As well as the major construction projects, the strategy outlines improvement in services, ranging from the creation of a new train control centre, through to a programme for station upgrades and new station builds and improving the current fleet stock and condition.

In terms of light rail infrastructure, most of the programme consists of improvements and extensions to the Luas network, although it does outline plans for Metro North, linking the south of the city to Swords and serving Dublin Airport via an underground tunnel beneath Dublin City Centre. Capacity upgrades have been listed for the Green Line, due to growing commuter demand, from both St Stephen’s Green and Bride’s Glen and from the south city centre to Bride’s Glen.

New connections are being proposed for the Luas Cross City, connecting St Stephen’s Green to Broombridge and Lucas to Lucan, the large residential area to the city centre. While extensions have been mooted for the Luas Green Line to Bray, Luas Cross City to Finglas and extending the Red Line to Poolbeg, linking the north Docklands to the new development area in the south of the city.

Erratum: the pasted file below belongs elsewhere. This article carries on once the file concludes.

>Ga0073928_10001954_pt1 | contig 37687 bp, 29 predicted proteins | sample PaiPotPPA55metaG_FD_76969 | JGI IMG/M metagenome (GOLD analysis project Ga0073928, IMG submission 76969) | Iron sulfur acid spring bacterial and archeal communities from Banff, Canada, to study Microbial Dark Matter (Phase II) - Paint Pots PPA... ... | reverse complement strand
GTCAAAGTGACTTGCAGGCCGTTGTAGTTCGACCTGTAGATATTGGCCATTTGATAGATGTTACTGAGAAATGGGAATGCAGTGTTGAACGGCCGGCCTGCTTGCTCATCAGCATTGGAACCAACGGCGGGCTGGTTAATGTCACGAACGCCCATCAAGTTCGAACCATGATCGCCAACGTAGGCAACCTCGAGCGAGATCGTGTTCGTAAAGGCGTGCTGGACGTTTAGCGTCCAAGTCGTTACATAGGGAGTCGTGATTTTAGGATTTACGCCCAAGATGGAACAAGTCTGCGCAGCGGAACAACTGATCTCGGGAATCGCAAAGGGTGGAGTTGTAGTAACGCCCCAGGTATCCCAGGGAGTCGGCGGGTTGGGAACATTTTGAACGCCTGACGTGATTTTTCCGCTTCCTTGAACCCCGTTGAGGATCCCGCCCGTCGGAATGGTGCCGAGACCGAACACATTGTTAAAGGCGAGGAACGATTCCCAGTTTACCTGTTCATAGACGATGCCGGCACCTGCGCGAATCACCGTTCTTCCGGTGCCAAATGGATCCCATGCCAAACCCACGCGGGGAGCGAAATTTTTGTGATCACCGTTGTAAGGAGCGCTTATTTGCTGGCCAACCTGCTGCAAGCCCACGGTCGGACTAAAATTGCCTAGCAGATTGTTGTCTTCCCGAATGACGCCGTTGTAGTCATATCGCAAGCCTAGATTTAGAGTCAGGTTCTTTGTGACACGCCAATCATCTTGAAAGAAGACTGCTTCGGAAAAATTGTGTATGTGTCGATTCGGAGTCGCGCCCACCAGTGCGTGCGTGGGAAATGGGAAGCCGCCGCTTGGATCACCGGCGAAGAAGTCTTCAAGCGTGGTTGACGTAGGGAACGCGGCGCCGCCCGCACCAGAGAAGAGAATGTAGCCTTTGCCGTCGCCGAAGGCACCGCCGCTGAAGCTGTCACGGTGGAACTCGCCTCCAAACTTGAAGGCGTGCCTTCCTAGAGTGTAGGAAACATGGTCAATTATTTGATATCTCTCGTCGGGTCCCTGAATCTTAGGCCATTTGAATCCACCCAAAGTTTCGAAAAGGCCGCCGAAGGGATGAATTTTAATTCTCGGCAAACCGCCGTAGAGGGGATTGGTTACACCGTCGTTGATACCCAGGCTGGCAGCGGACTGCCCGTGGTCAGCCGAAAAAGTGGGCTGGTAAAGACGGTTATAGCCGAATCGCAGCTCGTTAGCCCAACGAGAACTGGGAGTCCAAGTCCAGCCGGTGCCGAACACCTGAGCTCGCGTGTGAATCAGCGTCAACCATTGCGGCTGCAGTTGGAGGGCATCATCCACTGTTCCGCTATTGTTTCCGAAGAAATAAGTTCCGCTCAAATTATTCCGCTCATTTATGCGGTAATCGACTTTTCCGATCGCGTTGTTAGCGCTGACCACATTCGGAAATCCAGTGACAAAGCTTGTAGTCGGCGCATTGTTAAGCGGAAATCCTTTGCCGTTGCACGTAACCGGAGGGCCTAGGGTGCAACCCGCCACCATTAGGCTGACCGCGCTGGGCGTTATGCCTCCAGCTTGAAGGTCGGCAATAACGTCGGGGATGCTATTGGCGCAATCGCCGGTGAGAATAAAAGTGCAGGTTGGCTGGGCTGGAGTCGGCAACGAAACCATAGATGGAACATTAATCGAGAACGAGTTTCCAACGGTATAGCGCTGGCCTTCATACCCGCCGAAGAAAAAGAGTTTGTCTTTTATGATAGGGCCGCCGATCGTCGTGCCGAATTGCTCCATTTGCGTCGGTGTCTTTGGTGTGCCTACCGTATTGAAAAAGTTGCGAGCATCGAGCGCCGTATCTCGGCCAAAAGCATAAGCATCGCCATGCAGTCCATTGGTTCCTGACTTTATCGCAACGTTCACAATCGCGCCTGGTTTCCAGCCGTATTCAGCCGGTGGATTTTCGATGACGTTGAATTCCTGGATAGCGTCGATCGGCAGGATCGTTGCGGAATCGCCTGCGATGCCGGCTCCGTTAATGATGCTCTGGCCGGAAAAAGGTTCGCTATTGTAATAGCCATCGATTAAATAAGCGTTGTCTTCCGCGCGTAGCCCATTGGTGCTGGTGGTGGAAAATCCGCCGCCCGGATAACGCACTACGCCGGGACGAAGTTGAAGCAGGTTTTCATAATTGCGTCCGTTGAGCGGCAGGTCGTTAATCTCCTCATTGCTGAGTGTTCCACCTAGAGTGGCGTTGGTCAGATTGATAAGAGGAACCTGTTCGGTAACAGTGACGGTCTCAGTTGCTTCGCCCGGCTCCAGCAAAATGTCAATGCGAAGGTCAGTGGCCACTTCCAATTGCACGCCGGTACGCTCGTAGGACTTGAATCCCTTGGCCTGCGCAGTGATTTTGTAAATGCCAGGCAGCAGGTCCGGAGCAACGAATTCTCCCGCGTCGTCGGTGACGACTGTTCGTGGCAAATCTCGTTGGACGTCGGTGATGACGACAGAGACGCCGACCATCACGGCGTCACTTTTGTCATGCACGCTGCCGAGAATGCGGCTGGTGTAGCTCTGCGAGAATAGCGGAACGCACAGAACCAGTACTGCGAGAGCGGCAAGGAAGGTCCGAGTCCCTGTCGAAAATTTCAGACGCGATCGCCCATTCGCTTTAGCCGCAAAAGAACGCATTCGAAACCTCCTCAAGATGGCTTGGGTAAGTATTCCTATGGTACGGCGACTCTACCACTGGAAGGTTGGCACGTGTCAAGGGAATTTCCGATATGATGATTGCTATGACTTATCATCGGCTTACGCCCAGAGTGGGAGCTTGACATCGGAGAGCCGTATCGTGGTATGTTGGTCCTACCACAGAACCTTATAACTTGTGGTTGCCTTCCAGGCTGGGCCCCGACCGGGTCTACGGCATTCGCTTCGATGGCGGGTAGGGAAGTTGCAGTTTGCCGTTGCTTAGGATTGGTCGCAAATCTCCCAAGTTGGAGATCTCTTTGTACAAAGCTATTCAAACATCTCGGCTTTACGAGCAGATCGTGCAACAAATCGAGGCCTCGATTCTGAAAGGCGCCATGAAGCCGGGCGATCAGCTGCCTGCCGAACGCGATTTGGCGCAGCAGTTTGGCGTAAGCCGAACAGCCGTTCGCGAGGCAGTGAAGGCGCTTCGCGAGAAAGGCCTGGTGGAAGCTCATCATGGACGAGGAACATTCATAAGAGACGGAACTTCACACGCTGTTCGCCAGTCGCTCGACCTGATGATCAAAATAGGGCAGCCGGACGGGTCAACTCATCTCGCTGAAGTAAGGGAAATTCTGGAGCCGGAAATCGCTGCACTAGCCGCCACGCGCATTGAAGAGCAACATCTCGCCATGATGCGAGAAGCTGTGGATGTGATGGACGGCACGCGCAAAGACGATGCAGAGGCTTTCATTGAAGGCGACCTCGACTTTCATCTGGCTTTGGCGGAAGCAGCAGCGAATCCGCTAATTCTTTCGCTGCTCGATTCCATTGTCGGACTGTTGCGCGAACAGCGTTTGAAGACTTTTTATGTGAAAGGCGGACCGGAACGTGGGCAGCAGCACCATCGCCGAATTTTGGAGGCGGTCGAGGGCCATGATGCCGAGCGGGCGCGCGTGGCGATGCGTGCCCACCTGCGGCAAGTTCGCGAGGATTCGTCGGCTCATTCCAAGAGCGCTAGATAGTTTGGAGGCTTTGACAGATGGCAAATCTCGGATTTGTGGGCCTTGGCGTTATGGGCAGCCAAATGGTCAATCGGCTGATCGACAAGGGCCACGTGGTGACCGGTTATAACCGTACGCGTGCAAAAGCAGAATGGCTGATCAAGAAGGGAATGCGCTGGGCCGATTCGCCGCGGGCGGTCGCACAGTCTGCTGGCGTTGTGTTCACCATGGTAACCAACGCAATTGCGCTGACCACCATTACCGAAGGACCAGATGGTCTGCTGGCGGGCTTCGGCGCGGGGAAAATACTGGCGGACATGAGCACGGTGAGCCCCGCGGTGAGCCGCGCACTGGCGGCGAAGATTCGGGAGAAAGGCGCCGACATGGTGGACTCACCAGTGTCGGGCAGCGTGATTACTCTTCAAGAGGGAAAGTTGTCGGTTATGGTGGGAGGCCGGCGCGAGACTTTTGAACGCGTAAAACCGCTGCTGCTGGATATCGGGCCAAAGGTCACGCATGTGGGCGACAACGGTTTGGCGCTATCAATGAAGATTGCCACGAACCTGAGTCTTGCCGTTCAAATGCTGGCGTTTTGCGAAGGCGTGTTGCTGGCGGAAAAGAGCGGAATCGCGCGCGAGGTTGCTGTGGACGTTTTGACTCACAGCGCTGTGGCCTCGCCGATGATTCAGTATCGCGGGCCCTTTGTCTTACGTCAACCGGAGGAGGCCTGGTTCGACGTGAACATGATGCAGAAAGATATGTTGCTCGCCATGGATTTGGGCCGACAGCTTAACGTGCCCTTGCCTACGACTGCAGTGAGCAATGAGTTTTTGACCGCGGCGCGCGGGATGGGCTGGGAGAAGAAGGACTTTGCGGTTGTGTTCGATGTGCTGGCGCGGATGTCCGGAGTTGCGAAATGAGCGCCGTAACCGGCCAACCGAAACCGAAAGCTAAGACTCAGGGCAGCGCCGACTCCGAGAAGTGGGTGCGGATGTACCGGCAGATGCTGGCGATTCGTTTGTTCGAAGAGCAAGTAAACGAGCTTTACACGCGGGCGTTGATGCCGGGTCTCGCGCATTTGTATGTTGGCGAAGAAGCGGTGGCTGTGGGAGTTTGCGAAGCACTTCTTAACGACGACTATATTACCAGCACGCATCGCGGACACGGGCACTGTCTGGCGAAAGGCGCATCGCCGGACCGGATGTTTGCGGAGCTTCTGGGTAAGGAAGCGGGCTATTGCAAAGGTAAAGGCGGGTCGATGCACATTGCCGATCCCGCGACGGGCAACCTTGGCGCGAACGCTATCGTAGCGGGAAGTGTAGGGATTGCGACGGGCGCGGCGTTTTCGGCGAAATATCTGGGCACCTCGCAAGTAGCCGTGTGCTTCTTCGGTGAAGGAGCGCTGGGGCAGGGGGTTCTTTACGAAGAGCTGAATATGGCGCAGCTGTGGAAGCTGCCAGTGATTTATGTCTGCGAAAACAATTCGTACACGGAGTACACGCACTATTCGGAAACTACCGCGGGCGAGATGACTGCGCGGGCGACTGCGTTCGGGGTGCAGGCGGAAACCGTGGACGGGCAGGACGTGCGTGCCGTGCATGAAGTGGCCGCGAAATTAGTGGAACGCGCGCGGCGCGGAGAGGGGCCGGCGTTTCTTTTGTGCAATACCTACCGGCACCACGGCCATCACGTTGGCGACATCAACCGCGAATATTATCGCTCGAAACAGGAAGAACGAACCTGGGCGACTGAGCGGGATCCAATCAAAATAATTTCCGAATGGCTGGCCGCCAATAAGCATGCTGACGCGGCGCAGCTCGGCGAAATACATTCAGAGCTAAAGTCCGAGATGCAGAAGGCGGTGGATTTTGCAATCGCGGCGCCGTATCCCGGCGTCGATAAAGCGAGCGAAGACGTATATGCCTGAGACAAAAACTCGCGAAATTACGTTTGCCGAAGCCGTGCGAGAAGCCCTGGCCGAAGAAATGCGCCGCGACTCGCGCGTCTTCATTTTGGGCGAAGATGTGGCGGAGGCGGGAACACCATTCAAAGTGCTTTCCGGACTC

Below is the list of both orbital routes and regional bus corridors identified to accommodate the growth in the Metropolitan Area travel can be accommodated by public transport.

Two bus rapid transits have been proposed for corridors of the network that are reaching capacity for their current conventional route. Estimated to cost significantly less than rail infrastructure improvements, rapid transit identifies routes for improved road infrastructure, appropriate vehicle provision, rapid and frequent operations, fast boarding/alighting, with a strong focus on customer service and awareness building. The two corridors proposed are from Blanchardstown to UCD and from Clongriffen to Tallaght, although the proposals are subject to change following consultation on design development and potential extension of the existing routes.